Adventure Camp: Evaluation of an Experiential Learning Social Skills Intervention for Children with ADHD and ASD

Date of Award

Summer 8-2016

Document Type


Degree Name

Doctor of Psychology (PsyD)



First Advisor

Laura A. Knight

Second Advisor

Lisa C. Newell

Third Advisor

David M. Myers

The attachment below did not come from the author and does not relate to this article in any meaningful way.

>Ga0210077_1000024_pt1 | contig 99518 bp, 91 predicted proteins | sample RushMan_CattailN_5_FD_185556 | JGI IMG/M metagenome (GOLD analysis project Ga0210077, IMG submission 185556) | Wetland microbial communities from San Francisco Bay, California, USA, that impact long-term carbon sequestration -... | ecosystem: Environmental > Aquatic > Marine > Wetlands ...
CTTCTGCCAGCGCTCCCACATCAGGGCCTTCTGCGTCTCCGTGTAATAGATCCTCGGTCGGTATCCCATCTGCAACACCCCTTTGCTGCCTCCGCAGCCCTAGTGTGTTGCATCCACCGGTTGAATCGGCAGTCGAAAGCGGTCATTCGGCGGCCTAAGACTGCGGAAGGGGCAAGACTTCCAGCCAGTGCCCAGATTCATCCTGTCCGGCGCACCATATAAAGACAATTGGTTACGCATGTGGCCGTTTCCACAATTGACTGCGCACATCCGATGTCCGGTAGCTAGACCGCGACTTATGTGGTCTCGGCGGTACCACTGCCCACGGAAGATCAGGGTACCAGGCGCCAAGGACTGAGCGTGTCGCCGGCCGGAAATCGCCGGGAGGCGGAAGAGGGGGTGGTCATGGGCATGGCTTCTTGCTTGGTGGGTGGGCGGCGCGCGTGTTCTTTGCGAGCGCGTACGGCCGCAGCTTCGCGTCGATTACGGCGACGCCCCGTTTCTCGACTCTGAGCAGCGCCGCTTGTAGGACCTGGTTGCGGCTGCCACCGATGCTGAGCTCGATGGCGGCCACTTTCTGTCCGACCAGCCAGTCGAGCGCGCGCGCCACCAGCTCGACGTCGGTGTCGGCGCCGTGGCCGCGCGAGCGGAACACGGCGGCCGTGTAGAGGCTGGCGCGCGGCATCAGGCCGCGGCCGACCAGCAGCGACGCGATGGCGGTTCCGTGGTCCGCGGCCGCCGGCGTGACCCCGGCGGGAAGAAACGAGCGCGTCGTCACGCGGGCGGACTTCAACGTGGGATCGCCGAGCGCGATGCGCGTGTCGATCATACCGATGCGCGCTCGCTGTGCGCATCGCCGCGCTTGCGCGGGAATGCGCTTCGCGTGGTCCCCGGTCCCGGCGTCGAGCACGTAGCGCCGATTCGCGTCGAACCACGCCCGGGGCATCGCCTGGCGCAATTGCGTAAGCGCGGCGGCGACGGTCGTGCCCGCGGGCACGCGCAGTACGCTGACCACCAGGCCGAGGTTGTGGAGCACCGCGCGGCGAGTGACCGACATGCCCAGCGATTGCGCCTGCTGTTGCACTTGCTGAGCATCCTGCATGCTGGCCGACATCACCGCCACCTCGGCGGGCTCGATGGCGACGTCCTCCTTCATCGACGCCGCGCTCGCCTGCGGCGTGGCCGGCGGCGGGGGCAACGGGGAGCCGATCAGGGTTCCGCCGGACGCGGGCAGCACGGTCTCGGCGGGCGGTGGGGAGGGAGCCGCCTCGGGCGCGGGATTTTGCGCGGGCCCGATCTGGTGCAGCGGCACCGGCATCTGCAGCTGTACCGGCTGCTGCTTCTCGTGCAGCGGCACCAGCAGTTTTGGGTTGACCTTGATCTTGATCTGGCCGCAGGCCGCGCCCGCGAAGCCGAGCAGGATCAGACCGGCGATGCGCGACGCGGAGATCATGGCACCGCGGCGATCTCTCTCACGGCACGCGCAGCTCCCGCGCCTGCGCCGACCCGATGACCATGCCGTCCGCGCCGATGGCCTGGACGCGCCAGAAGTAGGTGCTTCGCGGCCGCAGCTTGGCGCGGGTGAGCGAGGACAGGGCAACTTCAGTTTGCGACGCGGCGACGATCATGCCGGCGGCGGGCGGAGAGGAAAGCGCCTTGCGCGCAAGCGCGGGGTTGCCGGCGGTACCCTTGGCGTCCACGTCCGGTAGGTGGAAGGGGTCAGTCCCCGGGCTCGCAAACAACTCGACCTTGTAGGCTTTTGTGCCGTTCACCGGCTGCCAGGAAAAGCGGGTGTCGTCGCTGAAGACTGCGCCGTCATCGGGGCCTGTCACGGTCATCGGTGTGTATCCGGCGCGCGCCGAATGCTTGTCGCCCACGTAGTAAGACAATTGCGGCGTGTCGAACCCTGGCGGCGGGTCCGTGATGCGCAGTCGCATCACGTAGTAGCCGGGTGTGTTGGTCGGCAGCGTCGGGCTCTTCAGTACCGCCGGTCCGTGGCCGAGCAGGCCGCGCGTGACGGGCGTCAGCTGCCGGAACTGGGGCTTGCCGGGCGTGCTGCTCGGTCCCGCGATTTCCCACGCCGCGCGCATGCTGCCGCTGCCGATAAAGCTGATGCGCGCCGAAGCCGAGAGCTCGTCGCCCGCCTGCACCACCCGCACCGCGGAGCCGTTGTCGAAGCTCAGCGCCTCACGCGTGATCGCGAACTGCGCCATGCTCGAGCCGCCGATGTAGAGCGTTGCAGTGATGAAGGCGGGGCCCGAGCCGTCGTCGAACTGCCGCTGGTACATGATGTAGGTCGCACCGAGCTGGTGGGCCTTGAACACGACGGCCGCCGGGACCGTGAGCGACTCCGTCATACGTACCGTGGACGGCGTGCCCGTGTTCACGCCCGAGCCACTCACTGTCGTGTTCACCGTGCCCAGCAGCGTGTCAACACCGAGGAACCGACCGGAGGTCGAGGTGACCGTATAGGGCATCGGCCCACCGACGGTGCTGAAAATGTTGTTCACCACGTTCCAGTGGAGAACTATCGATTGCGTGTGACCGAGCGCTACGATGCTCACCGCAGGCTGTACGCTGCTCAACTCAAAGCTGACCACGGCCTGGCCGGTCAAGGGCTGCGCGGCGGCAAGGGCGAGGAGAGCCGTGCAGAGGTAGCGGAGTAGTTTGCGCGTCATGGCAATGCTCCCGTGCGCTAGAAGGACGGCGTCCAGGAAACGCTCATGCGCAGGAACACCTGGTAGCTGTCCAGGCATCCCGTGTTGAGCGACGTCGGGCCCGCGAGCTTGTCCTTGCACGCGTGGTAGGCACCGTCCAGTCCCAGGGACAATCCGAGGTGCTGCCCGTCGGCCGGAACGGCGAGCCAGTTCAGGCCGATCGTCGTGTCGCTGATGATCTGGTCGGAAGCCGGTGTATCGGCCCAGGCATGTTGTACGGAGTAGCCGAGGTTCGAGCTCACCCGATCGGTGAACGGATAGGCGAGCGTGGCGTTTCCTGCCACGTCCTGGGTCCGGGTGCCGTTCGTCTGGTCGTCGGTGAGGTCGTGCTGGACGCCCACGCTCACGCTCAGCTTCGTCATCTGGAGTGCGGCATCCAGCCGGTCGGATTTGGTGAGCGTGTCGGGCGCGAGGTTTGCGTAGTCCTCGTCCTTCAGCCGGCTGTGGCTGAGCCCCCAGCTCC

The purpose of this study was to examine the effectiveness of Intercare’s Adventure Camp for developing social skills in children with attention-deficit/hyperactivity disorder (ADHD) and/or autism spectrum disorder (ASD). A volunteer sample of children diagnosed with ADHD or ASD who attended camp during the summer of 2015 and their caregivers participated. Live observations by two independent observers blind to the research hypotheses were used to measure the frequency of prosocial and negative behavior over the course of participation in camp activities. A single-subject design was used to measure changes in behavior during select activities over the course of camp participation. Parental reports were collected at pre- and post-camp participation for all children and self-report measures were used with children over age 13 years to examine changes in social skills and generalization outside of the camp environment. Results from behavioral observations showed no discernable change in frequency of prosocial or negative behaviors over the course of camp participation. Improvements were noted for two first-year camp participants in parent ratings of prosocial behaviors. Additionally, several other camp participants showed improvements in at least one area of behavior according to parent ratings; two adolescents who completed self-reports yielded scores that were inconsistent with both parent ratings and behavior observations and were deemed invalid.

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